How to Learn Korean [The Complete Starter Guide]

At this point, you probably had a taste of Korean culture in some form.

Maybe you nibbled on some delectable, tangy kimchi. Or perhaps you’ve shamelessly bopped to a catchy K-pop song. Very possibly, you binge-watched an entire Korean drama and had to use an entire tissue box to stem your tears.

So if that’s the case…then why not just take the next step and learn the Korean language?

Need a little more convincing? Say no more. I’ll break down a few major aspects of what learning Korean entails, providing both facts and advice about taking up this amazing language.


Korean Language

In Korea, the Korean language is known as 한국어 .

For many linguists, Korean is considered a language isolate. That is, it’s believed that Korean hasn’t descended from any one specific language. Certainly, it’s been influenced by other tongues, but its overall origin seems to be unique, making it distinct from the languages of its East Asian neighbors.

Even within the small peninsula, the Korean language has a variety of distinct dialects based on region. It’s estimated that there are up to nine different Korean dialects.

Today, Korean is spoken by over 75 million people all over the globe. Most of this population resides in North and South Korea, but millions others reside in countries such as the United States, China and Japan.

In modern times, Korean cultural products have taken the world by storm. This in turn has made the Korean language a popular one to learn for aspiring polylinguists.

How to Learn Korean

This is a multi-layered question that many learners contend with. The short answer is: there really isn’t a right way on “how” you learn. What’s more important is that you learn in a way that suits you best and doesn’t stress you out.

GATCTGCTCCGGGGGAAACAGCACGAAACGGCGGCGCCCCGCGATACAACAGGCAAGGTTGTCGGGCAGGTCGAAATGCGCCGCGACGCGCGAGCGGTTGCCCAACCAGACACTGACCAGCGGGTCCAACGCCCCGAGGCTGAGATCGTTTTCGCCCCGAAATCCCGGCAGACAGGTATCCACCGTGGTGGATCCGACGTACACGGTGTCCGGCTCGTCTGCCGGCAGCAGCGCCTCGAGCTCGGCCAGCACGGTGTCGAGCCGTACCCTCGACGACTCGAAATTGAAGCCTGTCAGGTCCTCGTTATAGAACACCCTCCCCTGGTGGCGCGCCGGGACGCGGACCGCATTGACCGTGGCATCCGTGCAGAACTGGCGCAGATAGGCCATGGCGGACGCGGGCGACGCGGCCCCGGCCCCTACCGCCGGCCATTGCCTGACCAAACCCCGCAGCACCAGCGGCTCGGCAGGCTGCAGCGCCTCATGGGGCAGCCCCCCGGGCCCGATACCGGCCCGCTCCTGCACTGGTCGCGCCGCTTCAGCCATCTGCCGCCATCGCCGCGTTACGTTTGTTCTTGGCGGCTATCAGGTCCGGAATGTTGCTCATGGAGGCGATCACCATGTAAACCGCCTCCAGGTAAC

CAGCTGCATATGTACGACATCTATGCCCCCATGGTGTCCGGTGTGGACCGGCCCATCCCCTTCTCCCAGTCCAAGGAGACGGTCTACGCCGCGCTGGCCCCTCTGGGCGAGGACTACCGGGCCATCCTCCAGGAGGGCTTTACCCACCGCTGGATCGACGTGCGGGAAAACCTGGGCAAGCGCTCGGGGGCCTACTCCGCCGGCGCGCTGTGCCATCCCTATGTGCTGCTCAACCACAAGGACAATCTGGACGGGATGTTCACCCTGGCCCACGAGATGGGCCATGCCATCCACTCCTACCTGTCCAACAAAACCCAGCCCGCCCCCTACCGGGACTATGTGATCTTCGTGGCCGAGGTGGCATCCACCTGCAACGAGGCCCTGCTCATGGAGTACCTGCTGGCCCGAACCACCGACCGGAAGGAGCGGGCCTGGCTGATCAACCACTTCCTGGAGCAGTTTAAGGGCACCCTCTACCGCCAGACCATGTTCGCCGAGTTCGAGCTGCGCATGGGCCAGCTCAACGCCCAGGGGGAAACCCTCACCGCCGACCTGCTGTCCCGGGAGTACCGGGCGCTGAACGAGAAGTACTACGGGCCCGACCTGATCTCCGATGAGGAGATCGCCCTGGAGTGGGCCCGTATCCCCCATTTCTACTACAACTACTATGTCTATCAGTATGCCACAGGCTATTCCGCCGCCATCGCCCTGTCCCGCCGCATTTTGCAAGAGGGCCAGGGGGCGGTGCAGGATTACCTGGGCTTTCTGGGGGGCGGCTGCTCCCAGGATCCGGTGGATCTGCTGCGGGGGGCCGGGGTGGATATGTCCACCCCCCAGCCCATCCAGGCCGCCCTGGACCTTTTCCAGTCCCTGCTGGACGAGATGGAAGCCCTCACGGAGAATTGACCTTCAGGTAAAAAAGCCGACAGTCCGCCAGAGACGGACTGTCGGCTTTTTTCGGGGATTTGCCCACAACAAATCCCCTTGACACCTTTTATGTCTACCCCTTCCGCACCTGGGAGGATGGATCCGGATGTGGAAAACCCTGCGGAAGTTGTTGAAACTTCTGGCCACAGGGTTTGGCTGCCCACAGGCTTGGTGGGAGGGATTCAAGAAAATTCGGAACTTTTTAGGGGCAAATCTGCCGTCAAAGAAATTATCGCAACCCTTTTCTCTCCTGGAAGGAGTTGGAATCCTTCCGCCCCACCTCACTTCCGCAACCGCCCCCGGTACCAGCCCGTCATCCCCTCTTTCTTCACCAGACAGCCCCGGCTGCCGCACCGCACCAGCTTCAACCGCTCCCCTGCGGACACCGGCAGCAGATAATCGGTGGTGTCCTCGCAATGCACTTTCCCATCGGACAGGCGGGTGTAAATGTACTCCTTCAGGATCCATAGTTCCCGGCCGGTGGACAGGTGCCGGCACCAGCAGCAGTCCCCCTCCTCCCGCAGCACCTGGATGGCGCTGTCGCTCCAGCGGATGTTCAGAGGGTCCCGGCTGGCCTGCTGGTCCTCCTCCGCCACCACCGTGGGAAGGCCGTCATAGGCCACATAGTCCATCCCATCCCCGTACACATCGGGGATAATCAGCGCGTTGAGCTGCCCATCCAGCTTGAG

And no, you don’t have to just depend on Korean learner books and worksheets. You don’t even need to attend an actual language class.

It’s important that you do two things: try out a variety of different learning strategies, and practice language immersion. Both of these will make learning Korean a much more engaging and interactive experience, which will ultimately boost your motivation and skill acquisition.

Another big hurdle for some learners is figuring out a correct “order” to learning Korean. This too doesn’t have a concrete answer. For most languages, it’s generally recommended that you focus first on the alphabet, then pronunciation and phonemes, and then dive into vocabulary and sentence-crafting.

However, your process may vary based on your priorities and resource availability, so don’t feel compelled to stick to any sequence.

Speaking Korean

I wouldn’t blame you if you first became enamored with Korean because of how it sounds when spoken by natives. Indeed, the spoken language possesses a unique beauty and allure.

Thankfully, most Korean phonemes aren’t too hard for learners to imitate. Many of them can be equated to existing English phonemes. There are a few consonants and diphthongs can be a tad difficult to master, and careful practice will be key.

Also, Korean isn’t tonal. This means that, unlike languages such as Chinese or Vietnamese, Korean speech doesn’t require any special emphasis on pitch or accent. This is a great weight off learners’ shoulders, so you could be at ease!

Now, besides the mechanical aspects of speaking, learners also have to consider something else: politeness. In Korean, what you say depends on how formal you’re being. This does mean that speech will vary depending on who you’re talking to.

Listening to Korean

A language learner’s ears must always be perked up and alert. Listening comprehension is always a tough skill to build, but that makes it all the more important.

Korean is a phonetic language. Most Korean syllables, especially consonants, are easily distinguishable, so it’s pretty easy to pick out basic words in Korean speech. But, there are a few potential issues you should definitely be mindful of.

Again, those vowel diphthongs can come as a challenge. It can be tricky to figure out which vowels are being used in a given syllable, as some vowels sound quite similar to each other. Indeed, it’s common for even Korean natives to use incorrect vowels when attempting to write out what they hear!

The rapid speed in which Korean is typically spoken can also be tough to reckon with. This, plus the general lack of inflection, can make natural Korean speech seem “flat” or even “mumbly” at times. Try listening to a Korean news report, and you’ll know exactly what I mean.

Constant listening practice will very much be key to your Korean studies. It’s not just to help you understand Korean as it’s being spoken–it will also help you immensely in your own speaking ability.

Reading and Writing in Korean

If there’s one thing learners truly appreciate about Korean, it’s the Hangul alphabet.